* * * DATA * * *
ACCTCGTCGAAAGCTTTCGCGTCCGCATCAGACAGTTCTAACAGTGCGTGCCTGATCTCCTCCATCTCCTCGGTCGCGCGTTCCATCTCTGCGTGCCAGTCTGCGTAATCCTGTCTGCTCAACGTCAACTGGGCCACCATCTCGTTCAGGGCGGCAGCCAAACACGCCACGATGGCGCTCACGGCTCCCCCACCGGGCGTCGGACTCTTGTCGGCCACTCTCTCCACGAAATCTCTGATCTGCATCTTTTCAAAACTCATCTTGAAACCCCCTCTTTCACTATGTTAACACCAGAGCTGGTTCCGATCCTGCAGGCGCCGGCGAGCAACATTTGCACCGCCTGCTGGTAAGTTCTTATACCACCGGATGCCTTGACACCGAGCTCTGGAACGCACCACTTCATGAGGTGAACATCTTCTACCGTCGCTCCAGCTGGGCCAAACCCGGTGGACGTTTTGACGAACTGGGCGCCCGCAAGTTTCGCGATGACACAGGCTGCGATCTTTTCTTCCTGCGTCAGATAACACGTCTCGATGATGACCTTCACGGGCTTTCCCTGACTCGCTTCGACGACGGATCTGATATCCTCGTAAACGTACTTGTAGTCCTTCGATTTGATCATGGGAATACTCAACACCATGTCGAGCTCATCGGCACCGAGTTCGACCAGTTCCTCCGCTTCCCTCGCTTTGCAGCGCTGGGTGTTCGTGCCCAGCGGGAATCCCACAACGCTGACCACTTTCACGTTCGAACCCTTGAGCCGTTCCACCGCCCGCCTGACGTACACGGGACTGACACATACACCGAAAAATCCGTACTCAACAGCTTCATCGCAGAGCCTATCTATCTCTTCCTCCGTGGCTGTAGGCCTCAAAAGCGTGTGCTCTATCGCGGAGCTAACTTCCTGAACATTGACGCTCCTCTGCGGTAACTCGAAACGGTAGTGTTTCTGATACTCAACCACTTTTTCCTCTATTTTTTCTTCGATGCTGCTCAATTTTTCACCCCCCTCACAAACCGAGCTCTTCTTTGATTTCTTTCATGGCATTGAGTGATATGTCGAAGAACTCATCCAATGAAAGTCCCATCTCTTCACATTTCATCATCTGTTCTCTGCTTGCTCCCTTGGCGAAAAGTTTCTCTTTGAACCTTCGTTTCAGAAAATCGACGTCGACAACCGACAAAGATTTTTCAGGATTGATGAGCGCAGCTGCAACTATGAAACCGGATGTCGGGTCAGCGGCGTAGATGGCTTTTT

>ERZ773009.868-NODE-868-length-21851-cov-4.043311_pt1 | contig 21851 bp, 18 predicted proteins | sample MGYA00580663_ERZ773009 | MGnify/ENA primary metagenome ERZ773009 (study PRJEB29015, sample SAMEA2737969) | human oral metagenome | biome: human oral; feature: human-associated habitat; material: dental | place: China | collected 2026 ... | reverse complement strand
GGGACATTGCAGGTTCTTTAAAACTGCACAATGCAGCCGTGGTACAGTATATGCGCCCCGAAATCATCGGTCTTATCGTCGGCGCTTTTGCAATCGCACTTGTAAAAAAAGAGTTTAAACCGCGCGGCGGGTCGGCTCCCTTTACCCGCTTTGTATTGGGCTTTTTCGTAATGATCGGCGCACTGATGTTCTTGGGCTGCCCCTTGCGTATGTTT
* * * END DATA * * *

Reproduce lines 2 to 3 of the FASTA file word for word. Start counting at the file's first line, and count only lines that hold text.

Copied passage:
>ERZ773009.868-NODE-868-length-21851-cov-4.043311_pt1 | contig 21851 bp, 18 predicted proteins | sample MGYA00580663_ERZ773009 | MGnify/ENA primary metagenome ERZ773009 (study PRJEB29015, sample SAMEA2737969) | human oral metagenome | biome: human oral; feature: human-associated habitat; material: dental | place: China | collected 2026 ... | reverse complement strand
GGGACATTGCAGGTTCTTTAAAACTGCACAATGCAGCCGTGGTACAGTATATGCGCCCCGAAATCATCGGTCTTATCGTCGGCGCTTTTGCAATCGCACTTGTAAAAAAAGAGTTTAAACCGCGCGGCGGGTCGGCTCCCTTTACCCGCTTTGTATTGGGCTTTTTCGTAATGATCGGCGCACTGATGTTCTTGGGCTGCCCCTTGCGTATGTTT